A Massachusetts Land Court recently decided an easement dispute involving deed restrictions and the overburdening of a right of way in the case of Stepanian v. Saraceno (Mass. Land Ct. Jan. 5, 2016). In 1985, the grantor subdivided his waterfront property and sold the resulting vacant lot (244) next to his existing home, reserving for his remaining land a driveway easement and a right of way over a private way, and restricting the use of a portion of the new vacant lot. Specifically, the vacant lot was subject to a “buffer zone” restriction, which was to remain in effect for a period of 30 years from the date of the deed. The restriction also provided that the buffer zone was to be forever kept substantially in its natural vegetative state.
The defendants purchased the vacant lot at issue in 1985. The defendants constructed a house on the property, as well as a parking lot in the buffer zone, to which the grantor objected but took no further action. The grantor sold his adjacent property to the plaintiffs in 1993. In 1996, the plaintiffs made plans to raze the house on the property, and they approached the defendants to secure their agreement not to object to the construction of a new house. In a 1996 letter, the plaintiffs confirmed that agreement, and they also confirmed that the plaintiffs had no objection to the defendants’ use of the parking spaces within the easement area. Since 1996, the defendants have continued to install plantings in the buffer zone, added a retaining wall, and made improvements to the parking area and other parts of the buffer zone.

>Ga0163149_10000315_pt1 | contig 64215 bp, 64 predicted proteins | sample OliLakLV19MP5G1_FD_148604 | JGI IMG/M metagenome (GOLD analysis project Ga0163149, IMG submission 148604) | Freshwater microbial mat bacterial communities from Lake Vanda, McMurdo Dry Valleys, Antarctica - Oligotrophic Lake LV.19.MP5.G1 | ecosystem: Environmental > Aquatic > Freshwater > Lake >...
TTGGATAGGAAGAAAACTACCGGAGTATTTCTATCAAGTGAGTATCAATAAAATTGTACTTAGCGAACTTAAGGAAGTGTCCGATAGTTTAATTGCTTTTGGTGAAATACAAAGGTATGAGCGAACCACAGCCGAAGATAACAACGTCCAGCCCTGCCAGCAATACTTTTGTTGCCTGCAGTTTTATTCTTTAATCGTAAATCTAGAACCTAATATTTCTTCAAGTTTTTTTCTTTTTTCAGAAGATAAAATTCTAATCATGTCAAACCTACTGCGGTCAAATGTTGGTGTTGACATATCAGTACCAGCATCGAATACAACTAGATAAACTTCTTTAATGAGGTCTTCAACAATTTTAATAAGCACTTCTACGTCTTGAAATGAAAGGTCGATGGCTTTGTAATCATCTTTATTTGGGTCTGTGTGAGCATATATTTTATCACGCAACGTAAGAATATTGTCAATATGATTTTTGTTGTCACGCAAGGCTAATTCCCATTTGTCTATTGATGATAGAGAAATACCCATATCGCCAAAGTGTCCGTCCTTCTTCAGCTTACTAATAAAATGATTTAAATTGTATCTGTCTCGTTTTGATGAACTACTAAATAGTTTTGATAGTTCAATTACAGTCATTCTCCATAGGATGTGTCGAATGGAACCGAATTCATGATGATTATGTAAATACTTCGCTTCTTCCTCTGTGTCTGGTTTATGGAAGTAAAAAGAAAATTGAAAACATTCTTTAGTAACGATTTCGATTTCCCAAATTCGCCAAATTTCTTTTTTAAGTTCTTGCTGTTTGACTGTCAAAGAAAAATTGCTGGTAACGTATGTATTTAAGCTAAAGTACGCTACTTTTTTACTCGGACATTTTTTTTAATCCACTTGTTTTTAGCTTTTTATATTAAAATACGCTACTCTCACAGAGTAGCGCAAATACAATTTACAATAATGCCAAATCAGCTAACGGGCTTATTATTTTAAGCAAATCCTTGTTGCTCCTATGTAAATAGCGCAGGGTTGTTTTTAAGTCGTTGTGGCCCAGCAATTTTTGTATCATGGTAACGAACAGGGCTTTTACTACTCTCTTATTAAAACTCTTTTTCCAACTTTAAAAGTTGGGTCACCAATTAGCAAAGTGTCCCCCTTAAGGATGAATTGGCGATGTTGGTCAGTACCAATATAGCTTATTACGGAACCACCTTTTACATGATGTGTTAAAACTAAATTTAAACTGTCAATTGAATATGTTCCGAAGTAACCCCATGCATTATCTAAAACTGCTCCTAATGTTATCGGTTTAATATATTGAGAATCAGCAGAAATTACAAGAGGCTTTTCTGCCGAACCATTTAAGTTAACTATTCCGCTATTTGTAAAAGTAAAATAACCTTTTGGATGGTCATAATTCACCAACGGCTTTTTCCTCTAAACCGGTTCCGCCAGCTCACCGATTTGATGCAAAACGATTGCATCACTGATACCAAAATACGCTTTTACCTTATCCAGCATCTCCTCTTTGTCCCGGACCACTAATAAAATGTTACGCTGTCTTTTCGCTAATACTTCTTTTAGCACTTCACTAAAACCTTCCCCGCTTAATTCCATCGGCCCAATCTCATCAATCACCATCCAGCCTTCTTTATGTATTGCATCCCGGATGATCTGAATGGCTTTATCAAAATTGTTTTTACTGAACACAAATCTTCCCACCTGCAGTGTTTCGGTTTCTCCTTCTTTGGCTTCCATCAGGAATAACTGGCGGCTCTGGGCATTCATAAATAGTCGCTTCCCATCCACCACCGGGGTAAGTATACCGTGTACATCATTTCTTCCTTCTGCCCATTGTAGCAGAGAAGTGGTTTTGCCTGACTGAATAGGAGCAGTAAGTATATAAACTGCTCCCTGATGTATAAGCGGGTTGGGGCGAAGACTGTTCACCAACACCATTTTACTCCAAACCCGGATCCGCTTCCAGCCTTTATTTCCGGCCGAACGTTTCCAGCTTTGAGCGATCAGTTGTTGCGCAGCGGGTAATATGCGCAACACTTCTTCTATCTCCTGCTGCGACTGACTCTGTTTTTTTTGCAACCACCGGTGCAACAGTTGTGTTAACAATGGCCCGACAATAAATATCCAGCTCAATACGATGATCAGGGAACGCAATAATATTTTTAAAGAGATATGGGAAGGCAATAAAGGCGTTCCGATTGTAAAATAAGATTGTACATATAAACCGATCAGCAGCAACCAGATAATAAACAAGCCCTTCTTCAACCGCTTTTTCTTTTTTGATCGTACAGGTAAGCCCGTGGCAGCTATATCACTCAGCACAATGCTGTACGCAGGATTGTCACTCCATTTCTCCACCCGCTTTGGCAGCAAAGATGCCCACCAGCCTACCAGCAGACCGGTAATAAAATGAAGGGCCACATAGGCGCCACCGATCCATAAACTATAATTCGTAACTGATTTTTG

In 2010, the plaintiffs filed an action seeking enforcement of the deed restrictions on the buffer zone, as well as damages for past violations. The Land Court held that a prior court decision correctly found that the buffer zone restrictions had expired as of the date of its decision. Although the deed restriction provided that the buffer zone was to be kept forever in a vegetative state, the restriction was unlimited as to time and therefore limited as a matter of law to 30 years, as provided by G.L. c. 184, § 23. The Land Court also noted that the 1996 agreement, as well as the legal principle of promissory estoppel, prevented the plaintiffs from denying the agreement in which they waived enforcement of the restrictions on the buffer zone.
Finally, the court addressed the argument of the plaintiffs that the defendants’ construction of two stone columns on the driveway overburdened the right of way, or easement. The court agreed that the easement had not expired, nor was the driveway within the buffer zone. However, the court found that the plaintiffs failed to provide any evidence that the columns interfered with their enjoyment and use of the right of way. Accordingly, the court ruled against the plaintiffs, holding that the restrictions in the buffer zone had expired, that the plaintiffs were estopped from enforcement of the buffer zone restrictions due to the 1996 letter, and that they failed to prove any overburdening of the driveway by reason of the stone columns.
The experienced real estate attorneys at Pulgini & Norton provide legal guidance to clients in a wide range of property law issues in Massachusetts, including easements, land use and zoning issues, closings, mortgages, and many other transactions. To consult with one of our skilled attorneys, call (781) 843-2200 or contact us online.
More Blog Posts:
Massachusetts Land Owners Establish Prescriptive Easement to Use Driveway on Neighbors’ Land, Massachusetts Real Estate Lawyer Blog, published November 24, 2015
Massachusetts Land Court Rules on Issues of Adverse Possession and Prescriptive Easement, Massachusetts Real Estate Lawyer Blog, published December 15, 2015